Rebel Argentine airmen stood firm against the government of President Maria Estela Peron and declared "there is no surrender" on Sunday (21 December).
SV & CU Newspaper headlines (4 shots)
GV Crowd outside Government House
LV Troops on roof of government House
GV Aircraft flying over (2 shots)
GV Government official looking at aircraft from balcony
GV Aircraft over government building
GV Troops on roof top (2 shots)
SV Crowd chanting "Isabel" outside (2 shots)
SV Troops guarding chanting crowd (2 shots)
LV Mrs. peron surrounded by security men leaving Government House waving to crowd
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Background: Rebel Argentine airmen stood firm against the government of President Maria Estela Peron and declared "there is no surrender" on Sunday (21 December).
The airmen started "buzzing" government house in Buenos Aires on Friday (19 December) to step up their campaign to topple the Government. No aggression was attempted and the rebels said the flights were to remind the people that the airforce was in revolt.
On Sunday the rebels were still in control of at least two air bases, despite a Government claim during the night that the revolt had ended.
There were feverish overnight negotiations to end the four-day bloodless revolt, but reporters at the rebel-held Moron airbase, outside the capital, were told there was to be no talk of the rebels surrendering.
They said they had the support of at least six air force garrisons and their aim was to end the "causes and effects of corruption and Marxist subversion".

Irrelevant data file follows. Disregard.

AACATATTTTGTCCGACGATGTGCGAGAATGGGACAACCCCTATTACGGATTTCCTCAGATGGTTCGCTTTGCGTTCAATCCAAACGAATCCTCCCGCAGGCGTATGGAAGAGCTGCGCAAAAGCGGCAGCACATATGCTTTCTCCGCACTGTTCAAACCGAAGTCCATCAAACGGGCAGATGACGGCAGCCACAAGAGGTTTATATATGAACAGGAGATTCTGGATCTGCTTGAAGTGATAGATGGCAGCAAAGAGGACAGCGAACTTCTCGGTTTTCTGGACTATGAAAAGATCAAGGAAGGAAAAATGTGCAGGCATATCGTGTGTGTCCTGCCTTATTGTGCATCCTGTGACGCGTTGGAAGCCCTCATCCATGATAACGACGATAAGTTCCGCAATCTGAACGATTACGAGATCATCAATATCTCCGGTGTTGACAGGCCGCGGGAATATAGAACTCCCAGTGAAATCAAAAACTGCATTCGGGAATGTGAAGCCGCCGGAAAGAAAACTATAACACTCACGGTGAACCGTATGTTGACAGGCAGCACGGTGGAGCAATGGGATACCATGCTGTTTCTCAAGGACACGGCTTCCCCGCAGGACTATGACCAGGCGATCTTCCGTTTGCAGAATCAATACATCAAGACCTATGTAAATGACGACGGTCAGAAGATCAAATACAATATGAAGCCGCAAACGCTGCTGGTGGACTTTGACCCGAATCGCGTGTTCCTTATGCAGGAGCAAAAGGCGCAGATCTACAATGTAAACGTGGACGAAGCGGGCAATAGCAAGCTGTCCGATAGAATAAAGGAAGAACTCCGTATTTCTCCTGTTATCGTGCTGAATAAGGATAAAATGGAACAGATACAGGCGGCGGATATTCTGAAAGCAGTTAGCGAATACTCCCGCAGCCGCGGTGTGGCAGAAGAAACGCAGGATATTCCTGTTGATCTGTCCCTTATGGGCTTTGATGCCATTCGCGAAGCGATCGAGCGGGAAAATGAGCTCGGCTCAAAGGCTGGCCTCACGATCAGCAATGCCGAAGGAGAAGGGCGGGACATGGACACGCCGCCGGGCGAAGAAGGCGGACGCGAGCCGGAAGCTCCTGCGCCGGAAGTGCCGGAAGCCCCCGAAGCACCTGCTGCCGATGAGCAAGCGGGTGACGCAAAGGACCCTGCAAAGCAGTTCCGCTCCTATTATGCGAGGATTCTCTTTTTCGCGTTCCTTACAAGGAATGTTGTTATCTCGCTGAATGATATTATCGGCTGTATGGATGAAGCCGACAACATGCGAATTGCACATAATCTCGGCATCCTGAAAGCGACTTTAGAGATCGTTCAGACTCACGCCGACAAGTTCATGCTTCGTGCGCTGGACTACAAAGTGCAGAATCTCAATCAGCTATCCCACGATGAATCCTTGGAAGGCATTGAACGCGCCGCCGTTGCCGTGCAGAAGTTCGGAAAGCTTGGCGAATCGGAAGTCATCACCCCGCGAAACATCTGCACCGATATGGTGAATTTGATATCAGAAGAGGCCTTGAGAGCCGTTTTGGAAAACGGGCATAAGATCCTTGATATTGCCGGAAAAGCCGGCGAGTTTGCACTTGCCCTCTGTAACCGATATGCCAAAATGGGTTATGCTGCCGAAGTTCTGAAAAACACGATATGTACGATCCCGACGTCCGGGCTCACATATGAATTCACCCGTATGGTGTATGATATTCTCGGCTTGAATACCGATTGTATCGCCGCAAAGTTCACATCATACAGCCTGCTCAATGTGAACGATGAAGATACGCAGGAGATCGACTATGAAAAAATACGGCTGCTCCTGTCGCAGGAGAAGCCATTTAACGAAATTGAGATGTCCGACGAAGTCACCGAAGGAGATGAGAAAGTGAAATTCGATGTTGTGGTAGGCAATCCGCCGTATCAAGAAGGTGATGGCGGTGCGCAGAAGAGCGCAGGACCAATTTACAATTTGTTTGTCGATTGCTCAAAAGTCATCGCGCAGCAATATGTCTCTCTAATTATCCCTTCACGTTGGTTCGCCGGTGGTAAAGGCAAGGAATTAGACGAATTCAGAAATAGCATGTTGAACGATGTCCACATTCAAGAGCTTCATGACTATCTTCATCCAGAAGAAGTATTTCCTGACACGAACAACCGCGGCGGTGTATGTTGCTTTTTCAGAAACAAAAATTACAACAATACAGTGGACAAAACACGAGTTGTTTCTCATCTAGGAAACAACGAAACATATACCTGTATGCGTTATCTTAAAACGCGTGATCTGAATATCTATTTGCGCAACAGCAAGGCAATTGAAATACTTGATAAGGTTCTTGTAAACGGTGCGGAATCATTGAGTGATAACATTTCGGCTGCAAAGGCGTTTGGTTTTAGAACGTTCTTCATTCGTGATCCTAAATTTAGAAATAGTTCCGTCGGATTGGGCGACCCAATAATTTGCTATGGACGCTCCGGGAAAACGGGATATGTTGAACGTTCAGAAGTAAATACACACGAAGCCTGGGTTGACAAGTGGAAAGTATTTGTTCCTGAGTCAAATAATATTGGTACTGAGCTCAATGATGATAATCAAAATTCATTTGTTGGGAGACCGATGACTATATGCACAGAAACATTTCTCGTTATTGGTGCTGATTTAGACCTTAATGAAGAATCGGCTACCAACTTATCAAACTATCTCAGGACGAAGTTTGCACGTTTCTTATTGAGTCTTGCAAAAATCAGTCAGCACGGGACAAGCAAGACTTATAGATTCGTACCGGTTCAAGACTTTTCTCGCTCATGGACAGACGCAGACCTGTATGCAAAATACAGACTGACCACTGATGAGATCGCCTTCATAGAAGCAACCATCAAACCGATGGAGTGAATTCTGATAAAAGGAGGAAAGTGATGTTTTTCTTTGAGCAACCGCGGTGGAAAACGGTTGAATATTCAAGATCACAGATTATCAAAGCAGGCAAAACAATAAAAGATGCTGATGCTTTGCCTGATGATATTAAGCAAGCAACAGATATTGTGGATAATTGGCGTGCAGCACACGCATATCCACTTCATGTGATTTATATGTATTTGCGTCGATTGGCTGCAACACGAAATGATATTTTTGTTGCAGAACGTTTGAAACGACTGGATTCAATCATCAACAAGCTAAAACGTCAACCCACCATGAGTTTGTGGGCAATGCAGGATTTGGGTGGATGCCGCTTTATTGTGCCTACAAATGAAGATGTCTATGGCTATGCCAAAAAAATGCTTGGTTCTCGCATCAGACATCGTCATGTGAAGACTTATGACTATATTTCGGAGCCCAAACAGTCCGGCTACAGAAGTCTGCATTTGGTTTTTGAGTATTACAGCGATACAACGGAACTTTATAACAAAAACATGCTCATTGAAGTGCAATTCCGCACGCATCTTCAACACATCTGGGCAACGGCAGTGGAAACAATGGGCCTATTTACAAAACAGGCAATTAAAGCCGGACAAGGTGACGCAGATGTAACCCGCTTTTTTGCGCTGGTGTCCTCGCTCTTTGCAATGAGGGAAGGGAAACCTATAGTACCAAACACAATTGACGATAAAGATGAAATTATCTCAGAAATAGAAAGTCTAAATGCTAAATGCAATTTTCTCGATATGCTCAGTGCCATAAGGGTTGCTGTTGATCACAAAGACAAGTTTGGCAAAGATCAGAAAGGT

They seized their former commander, Brigadier-General Fautario and successfully demanded he be replaced. Brigadier Orlando Agosti was then named the new commander.
The rebels have called on the army and navy to join them and have suggested that the Army commander. General Jorge Videla, take over the presidency. But the latter request was refused by General Videla who said the revolt was not the correct way to solve the nations' problems.
Loyalist jets bombed the runway at the rebel-held Moron airbase on Saturday (20 December).
The first concerted effort to overthrow President Peron's husband, General Juan Peron, was conducted in an almost identical way twenty years ago.
In May, 1955, young military officers, mainly from the airforce, attempted to overthrow him, but they had not consolidated their support and the rebellion was quelled.
But in September of that year, Generals Leonardi and Aramburu and Admiral Rojas staged a successful full-scale revolution and General Peron was allowed to escape.
It was when he settled in Spain in 1960 that he married Senora Peron.
SYNOPSIS: The rebellion against the Government of President Maria Estela peron in Argentina continues with the rebel airforce officers announcing there would be no surrender. They began their action four days earlier and are determined to topple the Government.
On Friday, troops stood on the roof of the Casa Rosada, the Argentine Government Palace in Buenos Aires and watched planes manned by the rebel officers fly overhead.
No aggression was attempted and the rebels said the flights were only to remind people that the airforce was in revolt. And they said they had the support of at least six air garrisons They have called upon the Army and Navy to join the revolt. Meanwhile, Loyalist jets bombed the runway at the rebel-held Moron airbase, just outside the capital, on Saturday.
The rebel airmen's actions must bring back unpleasant memories for the Peronists supporters. In May 1955 the first serious attempt to overthrow Senra Peron's husband, the late President Juan Peron, involved young military officers, mainly from the airforce. The attempt failed but was followed only months later by a successful revolution which led to the banning of the Peronists for seventeen years.